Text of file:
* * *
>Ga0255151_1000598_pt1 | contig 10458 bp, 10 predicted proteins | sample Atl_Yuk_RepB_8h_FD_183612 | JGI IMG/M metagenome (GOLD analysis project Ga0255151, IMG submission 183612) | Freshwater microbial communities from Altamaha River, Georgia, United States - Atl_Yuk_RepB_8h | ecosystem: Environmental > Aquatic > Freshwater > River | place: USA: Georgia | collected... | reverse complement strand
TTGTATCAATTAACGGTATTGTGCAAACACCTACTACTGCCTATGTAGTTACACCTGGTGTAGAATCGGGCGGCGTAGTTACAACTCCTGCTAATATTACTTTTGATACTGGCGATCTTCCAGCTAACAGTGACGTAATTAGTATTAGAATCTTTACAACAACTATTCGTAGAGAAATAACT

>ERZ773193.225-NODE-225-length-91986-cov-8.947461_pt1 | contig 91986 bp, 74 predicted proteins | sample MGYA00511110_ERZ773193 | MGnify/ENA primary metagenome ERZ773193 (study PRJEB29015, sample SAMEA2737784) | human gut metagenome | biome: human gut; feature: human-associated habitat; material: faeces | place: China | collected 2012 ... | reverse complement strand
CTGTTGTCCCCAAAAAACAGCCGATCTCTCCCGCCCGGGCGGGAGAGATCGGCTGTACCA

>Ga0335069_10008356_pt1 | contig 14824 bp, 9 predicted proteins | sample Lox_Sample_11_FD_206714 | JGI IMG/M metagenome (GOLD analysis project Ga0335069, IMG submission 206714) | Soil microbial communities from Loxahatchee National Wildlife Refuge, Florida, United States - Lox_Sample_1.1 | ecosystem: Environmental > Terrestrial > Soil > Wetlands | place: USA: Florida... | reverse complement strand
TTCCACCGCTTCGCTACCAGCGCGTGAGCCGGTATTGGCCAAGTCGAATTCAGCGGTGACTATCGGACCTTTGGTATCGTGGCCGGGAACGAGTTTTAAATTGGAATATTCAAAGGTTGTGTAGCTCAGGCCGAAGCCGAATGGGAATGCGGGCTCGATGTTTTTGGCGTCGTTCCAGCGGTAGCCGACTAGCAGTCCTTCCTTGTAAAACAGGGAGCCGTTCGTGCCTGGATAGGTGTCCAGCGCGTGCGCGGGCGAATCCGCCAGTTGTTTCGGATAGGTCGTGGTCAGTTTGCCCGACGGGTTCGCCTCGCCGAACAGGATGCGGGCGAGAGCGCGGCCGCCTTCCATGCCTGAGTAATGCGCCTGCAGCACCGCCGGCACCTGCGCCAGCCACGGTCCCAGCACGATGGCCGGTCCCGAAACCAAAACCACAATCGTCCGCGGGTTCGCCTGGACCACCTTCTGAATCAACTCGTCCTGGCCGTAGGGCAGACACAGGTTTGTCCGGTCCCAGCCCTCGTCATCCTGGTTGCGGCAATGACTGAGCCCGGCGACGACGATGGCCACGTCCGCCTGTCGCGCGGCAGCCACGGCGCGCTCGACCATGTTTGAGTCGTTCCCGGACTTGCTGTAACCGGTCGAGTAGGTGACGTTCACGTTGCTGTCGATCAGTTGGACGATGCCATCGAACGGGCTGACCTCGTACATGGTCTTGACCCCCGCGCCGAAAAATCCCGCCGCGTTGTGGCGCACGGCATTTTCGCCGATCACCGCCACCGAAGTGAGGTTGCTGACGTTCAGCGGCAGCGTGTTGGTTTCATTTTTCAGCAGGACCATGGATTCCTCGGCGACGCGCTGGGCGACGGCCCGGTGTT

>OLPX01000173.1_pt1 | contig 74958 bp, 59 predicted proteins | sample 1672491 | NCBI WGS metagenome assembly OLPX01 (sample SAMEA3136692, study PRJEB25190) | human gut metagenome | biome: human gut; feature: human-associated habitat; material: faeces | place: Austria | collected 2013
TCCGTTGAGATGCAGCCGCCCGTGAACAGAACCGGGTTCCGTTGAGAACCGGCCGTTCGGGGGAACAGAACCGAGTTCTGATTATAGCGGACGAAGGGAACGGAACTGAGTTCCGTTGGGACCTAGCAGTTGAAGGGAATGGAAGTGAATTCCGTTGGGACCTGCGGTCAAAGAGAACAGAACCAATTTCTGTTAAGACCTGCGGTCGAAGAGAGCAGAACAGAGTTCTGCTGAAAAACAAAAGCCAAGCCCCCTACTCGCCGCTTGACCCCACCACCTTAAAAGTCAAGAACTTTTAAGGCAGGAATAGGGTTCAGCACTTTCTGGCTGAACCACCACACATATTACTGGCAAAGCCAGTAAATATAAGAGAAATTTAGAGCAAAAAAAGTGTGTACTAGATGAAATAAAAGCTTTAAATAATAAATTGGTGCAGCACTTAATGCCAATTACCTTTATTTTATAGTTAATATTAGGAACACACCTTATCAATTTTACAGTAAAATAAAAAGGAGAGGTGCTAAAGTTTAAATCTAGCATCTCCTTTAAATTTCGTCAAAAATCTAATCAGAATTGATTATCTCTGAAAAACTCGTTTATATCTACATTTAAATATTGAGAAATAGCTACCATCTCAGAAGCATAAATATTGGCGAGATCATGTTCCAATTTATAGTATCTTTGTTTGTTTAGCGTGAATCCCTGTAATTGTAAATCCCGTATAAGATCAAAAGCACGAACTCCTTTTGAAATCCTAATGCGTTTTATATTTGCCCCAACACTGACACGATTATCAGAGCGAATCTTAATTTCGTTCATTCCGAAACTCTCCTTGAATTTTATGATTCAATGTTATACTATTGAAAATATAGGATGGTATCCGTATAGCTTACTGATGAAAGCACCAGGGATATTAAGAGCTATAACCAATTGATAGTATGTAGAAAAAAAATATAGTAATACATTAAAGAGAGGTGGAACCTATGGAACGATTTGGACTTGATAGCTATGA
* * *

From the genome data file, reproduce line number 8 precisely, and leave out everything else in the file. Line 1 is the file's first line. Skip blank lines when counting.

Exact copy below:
TCCGTTGAGATGCAGCCGCCCGTGAACAGAACCGGGTTCCGTTGAGAACCGGCCGTTCGGGGGAACAGAACCGAGTTCTGATTATAGCGGACGAAGGGAACGGAACTGAGTTCCGTTGGGACCTAGCAGTTGAAGGGAATGGAAGTGAATTCCGTTGGGACCTGCGGTCAAAGAGAACAGAACCAATTTCTGTTAAGACCTGCGGTCGAAGAGAGCAGAACAGAGTTCTGCTGAAAAACAAAAGCCAAGCCCCCTACTCGCCGCTTGACCCCACCACCTTAAAAGTCAAGAACTTTTAAGGCAGGAATAGGGTTCAGCACTTTCTGGCTGAACCACCACACATATTACTGGCAAAGCCAGTAAATATAAGAGAAATTTAGAGCAAAAAAAGTGTGTACTAGATGAAATAAAAGCTTTAAATAATAAATTGGTGCAGCACTTAATGCCAATTACCTTTATTTTATAGTTAATATTAGGAACACACCTTATCAATTTTACAGTAAAATAAAAAGGAGAGGTGCTAAAGTTTAAATCTAGCATCTCCTTTAAATTTCGTCAAAAATCTAATCAGAATTGATTATCTCTGAAAAACTCGTTTATATCTACATTTAAATATTGAGAAATAGCTACCATCTCAGAAGCATAAATATTGGCGAGATCATGTTCCAATTTATAGTATCTTTGTTTGTTTAGCGTGAATCCCTGTAATTGTAAATCCCGTATAAGATCAAAAGCACGAACTCCTTTTGAAATCCTAATGCGTTTTATATTTGCCCCAACACTGACACGATTATCAGAGCGAATCTTAATTTCGTTCATTCCGAAACTCTCCTTGAATTTTATGATTCAATGTTATACTATTGAAAATATAGGATGGTATCCGTATAGCTTACTGATGAAAGCACCAGGGATATTAAGAGCTATAACCAATTGATAGTATGTAGAAAAAAAATATAGTAATACATTAAAGAGAGGTGGAACCTATGGAACGATTTGGACTTGATAGCTATGA